You, Me And Everybody Is A Hypocrite About This NFL Domestic Violence Situation

Did you hear about that man in Baltimore who beat his wife over the summer? He was a retired Baltimore Police Lt. Col. Dan Lioi who struck his wife in the face with a clenched fist.

Well you must of heard about the guy in Arizona who was arrested and charged with domestic violence? The Flagstaff man kidnapped, beat and raped his ex-girlfriend. You didn’t hear about that one either? Oh that’s right those two wretched men were not famous athletes so the media doesn’t give it national attention.

Studies show that approximately 42.4 million women in the United States have experienced rape, physical violence, and/or stalking by an intimate partner in their lifetime. Wow that means that the 1,696 NFL players are doing a shitload of smacking women around. At least that is what the media would like to have you believe because that’s currently the viral theme that has been thrust into the national spotlight.

Where was the outrage in April when Minnesota Timberwolves forward Dante Cunningham was arrested on suspicion of domestic assault? Domestic violence wasn’t on the media’s forefront at that point, so there was no fury from news outlets or the public.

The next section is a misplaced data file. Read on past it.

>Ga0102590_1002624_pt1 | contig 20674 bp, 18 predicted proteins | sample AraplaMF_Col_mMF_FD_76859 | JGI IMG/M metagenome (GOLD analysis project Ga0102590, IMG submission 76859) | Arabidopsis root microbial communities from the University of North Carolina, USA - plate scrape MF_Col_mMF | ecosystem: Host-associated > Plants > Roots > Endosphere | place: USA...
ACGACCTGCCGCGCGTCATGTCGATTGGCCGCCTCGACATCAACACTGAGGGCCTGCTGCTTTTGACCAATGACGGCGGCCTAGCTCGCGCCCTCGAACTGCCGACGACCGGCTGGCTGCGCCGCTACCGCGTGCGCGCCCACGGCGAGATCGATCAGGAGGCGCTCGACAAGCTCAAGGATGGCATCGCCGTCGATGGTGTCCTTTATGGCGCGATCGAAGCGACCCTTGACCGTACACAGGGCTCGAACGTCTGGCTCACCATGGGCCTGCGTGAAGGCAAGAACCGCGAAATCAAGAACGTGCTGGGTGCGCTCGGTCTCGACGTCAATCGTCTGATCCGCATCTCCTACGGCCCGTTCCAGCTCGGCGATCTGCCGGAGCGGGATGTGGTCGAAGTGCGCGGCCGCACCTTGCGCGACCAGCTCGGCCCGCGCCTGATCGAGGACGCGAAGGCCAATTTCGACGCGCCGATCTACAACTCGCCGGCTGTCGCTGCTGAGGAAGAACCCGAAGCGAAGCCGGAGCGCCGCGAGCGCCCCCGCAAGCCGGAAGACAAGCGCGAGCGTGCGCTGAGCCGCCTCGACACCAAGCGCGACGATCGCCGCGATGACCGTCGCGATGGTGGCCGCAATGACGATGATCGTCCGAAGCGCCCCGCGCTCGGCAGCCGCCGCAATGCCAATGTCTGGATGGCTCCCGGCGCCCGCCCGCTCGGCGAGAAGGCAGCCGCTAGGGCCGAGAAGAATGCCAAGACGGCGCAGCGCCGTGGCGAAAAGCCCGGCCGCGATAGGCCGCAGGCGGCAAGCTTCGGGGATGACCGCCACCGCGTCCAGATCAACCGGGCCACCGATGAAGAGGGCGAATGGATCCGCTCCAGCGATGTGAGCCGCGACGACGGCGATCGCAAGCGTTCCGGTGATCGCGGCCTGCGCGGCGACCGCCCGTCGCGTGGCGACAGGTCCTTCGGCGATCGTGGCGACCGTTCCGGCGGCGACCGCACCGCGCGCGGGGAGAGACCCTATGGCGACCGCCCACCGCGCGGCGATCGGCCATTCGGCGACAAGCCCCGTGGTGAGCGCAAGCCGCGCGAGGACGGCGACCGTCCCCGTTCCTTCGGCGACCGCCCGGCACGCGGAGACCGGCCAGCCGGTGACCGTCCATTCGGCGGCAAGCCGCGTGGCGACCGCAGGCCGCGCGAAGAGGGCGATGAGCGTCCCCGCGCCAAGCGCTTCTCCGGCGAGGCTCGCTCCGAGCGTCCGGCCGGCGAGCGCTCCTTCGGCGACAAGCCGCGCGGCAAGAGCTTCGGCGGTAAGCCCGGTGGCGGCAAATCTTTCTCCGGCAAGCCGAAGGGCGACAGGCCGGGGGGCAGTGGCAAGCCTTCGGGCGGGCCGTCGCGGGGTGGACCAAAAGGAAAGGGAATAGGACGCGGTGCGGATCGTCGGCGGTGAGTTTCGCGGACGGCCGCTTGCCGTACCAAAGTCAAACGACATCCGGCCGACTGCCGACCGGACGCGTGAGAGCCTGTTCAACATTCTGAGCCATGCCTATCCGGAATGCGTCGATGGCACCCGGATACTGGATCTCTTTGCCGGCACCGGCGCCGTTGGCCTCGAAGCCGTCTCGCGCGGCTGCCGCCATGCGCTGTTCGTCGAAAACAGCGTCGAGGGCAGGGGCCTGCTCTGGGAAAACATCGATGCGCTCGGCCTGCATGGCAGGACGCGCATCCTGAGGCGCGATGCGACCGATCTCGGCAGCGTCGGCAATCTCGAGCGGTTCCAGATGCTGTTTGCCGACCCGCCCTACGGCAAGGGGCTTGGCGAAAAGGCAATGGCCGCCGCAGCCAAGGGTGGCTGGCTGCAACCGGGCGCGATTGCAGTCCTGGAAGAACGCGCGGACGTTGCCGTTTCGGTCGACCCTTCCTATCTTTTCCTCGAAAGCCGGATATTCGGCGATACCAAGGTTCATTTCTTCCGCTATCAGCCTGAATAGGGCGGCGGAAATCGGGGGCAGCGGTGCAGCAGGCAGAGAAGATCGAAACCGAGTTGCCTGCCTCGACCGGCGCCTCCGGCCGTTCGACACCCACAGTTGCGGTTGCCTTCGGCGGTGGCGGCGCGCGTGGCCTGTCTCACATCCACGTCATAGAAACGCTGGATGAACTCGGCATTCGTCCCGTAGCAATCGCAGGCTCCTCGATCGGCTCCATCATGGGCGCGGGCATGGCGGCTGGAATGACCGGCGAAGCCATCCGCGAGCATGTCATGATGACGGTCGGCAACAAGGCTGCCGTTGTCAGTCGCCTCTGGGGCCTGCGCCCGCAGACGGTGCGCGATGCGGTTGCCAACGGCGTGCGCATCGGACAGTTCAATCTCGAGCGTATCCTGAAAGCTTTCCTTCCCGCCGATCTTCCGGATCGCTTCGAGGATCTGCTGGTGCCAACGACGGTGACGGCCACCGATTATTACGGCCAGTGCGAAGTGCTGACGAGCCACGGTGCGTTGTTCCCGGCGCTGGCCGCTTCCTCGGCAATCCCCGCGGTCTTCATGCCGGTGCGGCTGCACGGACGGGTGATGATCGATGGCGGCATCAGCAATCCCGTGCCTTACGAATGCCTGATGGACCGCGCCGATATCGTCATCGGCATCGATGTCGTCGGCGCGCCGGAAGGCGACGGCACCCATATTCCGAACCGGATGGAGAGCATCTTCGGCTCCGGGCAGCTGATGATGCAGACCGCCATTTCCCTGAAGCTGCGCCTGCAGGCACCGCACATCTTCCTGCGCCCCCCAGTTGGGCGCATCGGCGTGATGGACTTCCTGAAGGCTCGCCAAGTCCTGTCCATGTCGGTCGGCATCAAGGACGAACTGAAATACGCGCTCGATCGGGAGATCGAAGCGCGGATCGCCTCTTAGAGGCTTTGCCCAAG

What about baseball players? They smack their bitches up. Chuck Knoblauch bashed his wife’s head into a wall, hit her in the face and threw a humidifier at her. For Knoblauch, this isn’t his first time at the beat my wife rodeo, he was convicted of hitting his then wife Stacey Stelmach in 2010. Former MLB prospect turned Japanese home run king Wladimir Balentien, is facing felony false imprisonment charge and a misdemeanor battery charge against his wife. But it was not covered with the same exhausting fervor in the way that the Ray Rice crime was.